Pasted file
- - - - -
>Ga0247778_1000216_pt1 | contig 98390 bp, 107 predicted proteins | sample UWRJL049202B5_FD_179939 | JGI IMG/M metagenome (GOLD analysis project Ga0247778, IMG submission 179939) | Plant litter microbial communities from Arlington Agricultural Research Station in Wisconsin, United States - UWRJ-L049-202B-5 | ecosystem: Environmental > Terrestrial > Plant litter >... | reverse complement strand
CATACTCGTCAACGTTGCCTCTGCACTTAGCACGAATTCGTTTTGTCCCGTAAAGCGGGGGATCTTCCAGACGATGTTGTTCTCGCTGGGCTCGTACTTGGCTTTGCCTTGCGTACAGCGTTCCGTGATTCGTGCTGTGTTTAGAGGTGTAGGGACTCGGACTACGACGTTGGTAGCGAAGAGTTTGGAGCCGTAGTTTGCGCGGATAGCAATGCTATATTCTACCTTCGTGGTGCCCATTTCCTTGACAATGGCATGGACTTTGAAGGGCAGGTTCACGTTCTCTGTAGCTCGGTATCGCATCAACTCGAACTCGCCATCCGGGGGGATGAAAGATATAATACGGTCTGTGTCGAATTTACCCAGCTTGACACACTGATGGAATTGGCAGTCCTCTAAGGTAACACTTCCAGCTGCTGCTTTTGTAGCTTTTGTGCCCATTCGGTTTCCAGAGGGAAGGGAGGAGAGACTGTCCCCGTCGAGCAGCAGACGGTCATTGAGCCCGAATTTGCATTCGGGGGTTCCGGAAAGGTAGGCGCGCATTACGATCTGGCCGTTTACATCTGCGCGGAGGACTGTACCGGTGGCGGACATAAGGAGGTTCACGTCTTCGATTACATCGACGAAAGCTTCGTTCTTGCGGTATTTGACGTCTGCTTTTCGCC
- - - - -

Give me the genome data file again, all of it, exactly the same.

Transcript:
>Ga0247778_1000216_pt1 | contig 98390 bp, 107 predicted proteins | sample UWRJL049202B5_FD_179939 | JGI IMG/M metagenome (GOLD analysis project Ga0247778, IMG submission 179939) | Plant litter microbial communities from Arlington Agricultural Research Station in Wisconsin, United States - UWRJ-L049-202B-5 | ecosystem: Environmental > Terrestrial > Plant litter >... | reverse complement strand
CATACTCGTCAACGTTGCCTCTGCACTTAGCACGAATTCGTTTTGTCCCGTAAAGCGGGGGATCTTCCAGACGATGTTGTTCTCGCTGGGCTCGTACTTGGCTTTGCCTTGCGTACAGCGTTCCGTGATTCGTGCTGTGTTTAGAGGTGTAGGGACTCGGACTACGACGTTGGTAGCGAAGAGTTTGGAGCCGTAGTTTGCGCGGATAGCAATGCTATATTCTACCTTCGTGGTGCCCATTTCCTTGACAATGGCATGGACTTTGAAGGGCAGGTTCACGTTCTCTGTAGCTCGGTATCGCATCAACTCGAACTCGCCATCCGGGGGGATGAAAGATATAATACGGTCTGTGTCGAATTTACCCAGCTTGACACACTGATGGAATTGGCAGTCCTCTAAGGTAACACTTCCAGCTGCTGCTTTTGTAGCTTTTGTGCCCATTCGGTTTCCAGAGGGAAGGGAGGAGAGACTGTCCCCGTCGAGCAGCAGACGGTCATTGAGCCCGAATTTGCATTCGGGGGTTCCGGAAAGGTAGGCGCGCATTACGATCTGGCCGTTTACATCTGCGCGGAGGACTGTACCGGTGGCGGACATAAGGAGGTTCACGTCTTCGATTACATCGACGAAAGCTTCGTTCTTGCGGTATTTGACGTCTGCTTTTCGCC